Wednesday, January 19, 2011

Jaroslaw Kaczynski, PO bogeyman

In 2005 to 2007 Poland was swept by a blaze of political accusation, fires of conspiracy and doubt and betrayal, an inferno of finger pointing and special services and aggression. One man was to blame: Jaroslaw Kaczynski, bogeyman.

Polish Prime Minister Donald Tusk, the soccer-loving leader of the co-ruling Civic Platform (PO), is not a dumb man. Fear is the best motivator in politics, he knows, and thus fear he does fan. That fear is all related to Jaroslaw Kaczynski, leader of the kooky conservative Law and Justice, aka, the devil incarnate to many PO voters.

Fear has basically allowed the Civic Platform to win every election since the 2007 parliamentary polls Jaroslaw triggered in a gambit that blew up in his face. Scare-mongering related to Jaroslaw Kaczynski and PiS likewise helped current President Bronislaw Komorowski (PO) fend off a surprisingly spirited challenge from Jaroslaw in the June-July 2010 presidential elections. Dread of Jaroslaw also helps keep the PO's public support high. It is very likely the Civic Platform will ratchet up the fear going toward the next general elections to be held this October.

But ironically Tusk and his Civic Platform are more and more bound to the fate of the very man and party they profess to hate. In fact, nearly half (47%) of respondents to a recent poll said the single biggest reason to vote for the PO was simply to prevent Law and Justice from taking power. That is hardly a vote of confidence in the Platform's, er, platform.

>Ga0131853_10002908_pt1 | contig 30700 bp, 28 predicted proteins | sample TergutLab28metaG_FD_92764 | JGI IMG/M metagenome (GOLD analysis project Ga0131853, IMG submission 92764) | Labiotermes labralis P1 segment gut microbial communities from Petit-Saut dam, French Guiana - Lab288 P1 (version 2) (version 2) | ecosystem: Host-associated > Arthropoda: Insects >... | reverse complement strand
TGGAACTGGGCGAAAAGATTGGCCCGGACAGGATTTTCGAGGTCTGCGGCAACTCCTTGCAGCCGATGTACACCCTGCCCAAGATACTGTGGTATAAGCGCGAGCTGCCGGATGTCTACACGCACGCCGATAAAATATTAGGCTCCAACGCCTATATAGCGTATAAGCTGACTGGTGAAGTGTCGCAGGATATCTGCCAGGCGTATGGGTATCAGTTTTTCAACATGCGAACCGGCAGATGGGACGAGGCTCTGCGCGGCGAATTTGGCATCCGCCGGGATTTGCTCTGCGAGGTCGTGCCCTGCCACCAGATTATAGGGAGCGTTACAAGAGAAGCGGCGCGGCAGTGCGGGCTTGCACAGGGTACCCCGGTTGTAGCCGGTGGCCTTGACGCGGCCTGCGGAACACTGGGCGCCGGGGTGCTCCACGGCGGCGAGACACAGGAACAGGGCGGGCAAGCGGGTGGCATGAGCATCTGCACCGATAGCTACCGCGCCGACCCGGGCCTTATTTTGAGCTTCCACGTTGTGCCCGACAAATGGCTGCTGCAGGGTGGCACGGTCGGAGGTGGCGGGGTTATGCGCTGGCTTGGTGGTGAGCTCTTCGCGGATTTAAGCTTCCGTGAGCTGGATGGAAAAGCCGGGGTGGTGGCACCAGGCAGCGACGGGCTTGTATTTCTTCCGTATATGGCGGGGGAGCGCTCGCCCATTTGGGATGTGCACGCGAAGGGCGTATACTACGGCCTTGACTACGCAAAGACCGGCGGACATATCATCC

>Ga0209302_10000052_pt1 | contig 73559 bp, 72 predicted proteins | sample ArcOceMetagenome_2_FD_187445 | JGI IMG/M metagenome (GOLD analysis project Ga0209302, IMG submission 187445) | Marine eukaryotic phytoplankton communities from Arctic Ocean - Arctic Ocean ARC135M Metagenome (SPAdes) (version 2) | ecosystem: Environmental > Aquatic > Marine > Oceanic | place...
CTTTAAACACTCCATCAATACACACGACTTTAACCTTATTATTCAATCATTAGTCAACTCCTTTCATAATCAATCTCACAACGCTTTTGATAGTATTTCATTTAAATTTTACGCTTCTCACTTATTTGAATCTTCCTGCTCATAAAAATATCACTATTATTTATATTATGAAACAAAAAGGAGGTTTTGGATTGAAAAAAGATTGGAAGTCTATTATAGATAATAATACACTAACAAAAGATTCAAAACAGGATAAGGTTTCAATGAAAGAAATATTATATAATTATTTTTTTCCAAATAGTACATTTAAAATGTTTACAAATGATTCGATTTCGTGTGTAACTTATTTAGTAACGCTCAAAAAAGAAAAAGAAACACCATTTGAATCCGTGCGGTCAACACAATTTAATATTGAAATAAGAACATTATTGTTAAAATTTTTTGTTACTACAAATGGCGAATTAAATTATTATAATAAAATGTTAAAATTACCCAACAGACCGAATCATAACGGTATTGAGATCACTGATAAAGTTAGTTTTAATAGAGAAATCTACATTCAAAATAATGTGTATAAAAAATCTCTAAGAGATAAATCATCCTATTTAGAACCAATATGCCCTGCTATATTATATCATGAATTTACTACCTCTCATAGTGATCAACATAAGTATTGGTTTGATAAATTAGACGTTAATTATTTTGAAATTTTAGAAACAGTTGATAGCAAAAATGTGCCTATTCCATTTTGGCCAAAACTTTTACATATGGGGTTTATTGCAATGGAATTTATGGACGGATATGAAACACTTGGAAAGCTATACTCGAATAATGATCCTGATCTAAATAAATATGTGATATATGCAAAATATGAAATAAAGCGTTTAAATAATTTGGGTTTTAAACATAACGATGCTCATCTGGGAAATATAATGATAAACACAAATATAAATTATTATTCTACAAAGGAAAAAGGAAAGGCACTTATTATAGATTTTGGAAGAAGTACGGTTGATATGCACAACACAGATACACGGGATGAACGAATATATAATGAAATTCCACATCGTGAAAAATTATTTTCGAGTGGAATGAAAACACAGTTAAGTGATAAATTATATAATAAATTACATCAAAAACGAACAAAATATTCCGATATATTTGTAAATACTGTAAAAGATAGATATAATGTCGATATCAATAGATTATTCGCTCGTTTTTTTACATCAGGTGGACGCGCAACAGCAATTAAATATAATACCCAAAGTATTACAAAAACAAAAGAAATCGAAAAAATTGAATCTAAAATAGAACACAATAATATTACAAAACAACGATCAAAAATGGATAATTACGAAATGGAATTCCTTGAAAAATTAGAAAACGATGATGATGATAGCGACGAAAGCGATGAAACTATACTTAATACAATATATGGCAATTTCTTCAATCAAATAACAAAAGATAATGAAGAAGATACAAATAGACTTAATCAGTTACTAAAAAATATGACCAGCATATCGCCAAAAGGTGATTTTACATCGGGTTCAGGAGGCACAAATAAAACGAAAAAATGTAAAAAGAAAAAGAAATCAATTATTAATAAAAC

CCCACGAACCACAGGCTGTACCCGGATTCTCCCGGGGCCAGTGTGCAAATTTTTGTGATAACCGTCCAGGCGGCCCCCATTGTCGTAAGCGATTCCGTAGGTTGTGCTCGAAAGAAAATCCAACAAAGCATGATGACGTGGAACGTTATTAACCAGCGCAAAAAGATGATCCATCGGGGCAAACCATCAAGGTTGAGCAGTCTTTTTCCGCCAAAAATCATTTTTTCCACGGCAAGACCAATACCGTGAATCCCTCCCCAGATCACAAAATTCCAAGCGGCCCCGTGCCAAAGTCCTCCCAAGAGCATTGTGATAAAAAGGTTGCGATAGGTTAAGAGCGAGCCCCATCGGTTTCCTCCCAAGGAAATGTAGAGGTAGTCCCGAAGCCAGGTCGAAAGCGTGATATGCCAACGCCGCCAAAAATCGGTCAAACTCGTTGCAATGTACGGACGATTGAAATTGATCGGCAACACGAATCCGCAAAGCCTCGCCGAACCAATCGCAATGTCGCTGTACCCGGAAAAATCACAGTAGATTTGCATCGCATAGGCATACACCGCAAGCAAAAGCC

It also makes the PO vulnerable. If Jaroslaw Kaczynski were ever to step aside and/or the Law and Justice would moderate, the Civic Platform could be a lot less successful. In fact, it is possible -- maybe even likely -- that if PiS softened its message, it could actually challenge Tusk's party, as in the recent presidential elections.

Luckily for Tusk, Jaroslaw shows no sign of stepping down. Following the April 2010 Smolensk plane crash that killed his twin, President Lech Kaczynski, he treats the political battle as a way of honouring his late brother. Having totally thrown aside the kindlier, gentler image sold in the 2010 presidential election, Jaroslaw piles one radical statement upon the other. The bogeyman thus seems to accept his role, seemingly ensuring Civic Platform electoral success for many years to come.

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